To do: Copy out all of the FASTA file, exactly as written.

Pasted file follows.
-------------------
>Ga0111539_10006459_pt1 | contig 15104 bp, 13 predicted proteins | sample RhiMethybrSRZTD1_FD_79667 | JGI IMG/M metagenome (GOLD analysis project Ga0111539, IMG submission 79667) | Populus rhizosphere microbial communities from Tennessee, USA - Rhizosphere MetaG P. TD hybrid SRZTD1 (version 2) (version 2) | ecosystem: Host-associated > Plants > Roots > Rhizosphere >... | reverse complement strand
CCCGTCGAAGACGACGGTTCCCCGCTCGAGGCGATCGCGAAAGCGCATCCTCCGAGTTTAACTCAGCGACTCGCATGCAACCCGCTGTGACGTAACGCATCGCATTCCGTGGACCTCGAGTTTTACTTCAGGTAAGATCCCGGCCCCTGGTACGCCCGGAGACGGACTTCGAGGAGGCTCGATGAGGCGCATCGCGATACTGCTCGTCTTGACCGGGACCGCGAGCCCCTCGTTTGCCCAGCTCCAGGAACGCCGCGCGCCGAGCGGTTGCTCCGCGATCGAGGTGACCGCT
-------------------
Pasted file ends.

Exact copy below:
>Ga0111539_10006459_pt1 | contig 15104 bp, 13 predicted proteins | sample RhiMethybrSRZTD1_FD_79667 | JGI IMG/M metagenome (GOLD analysis project Ga0111539, IMG submission 79667) | Populus rhizosphere microbial communities from Tennessee, USA - Rhizosphere MetaG P. TD hybrid SRZTD1 (version 2) (version 2) | ecosystem: Host-associated > Plants > Roots > Rhizosphere >... | reverse complement strand
CCCGTCGAAGACGACGGTTCCCCGCTCGAGGCGATCGCGAAAGCGCATCCTCCGAGTTTAACTCAGCGACTCGCATGCAACCCGCTGTGACGTAACGCATCGCATTCCGTGGACCTCGAGTTTTACTTCAGGTAAGATCCCGGCCCCTGGTACGCCCGGAGACGGACTTCGAGGAGGCTCGATGAGGCGCATCGCGATACTGCTCGTCTTGACCGGGACCGCGAGCCCCTCGTTTGCCCAGCTCCAGGAACGCCGCGCGCCGAGCGGTTGCTCCGCGATCGAGGTGACCGCT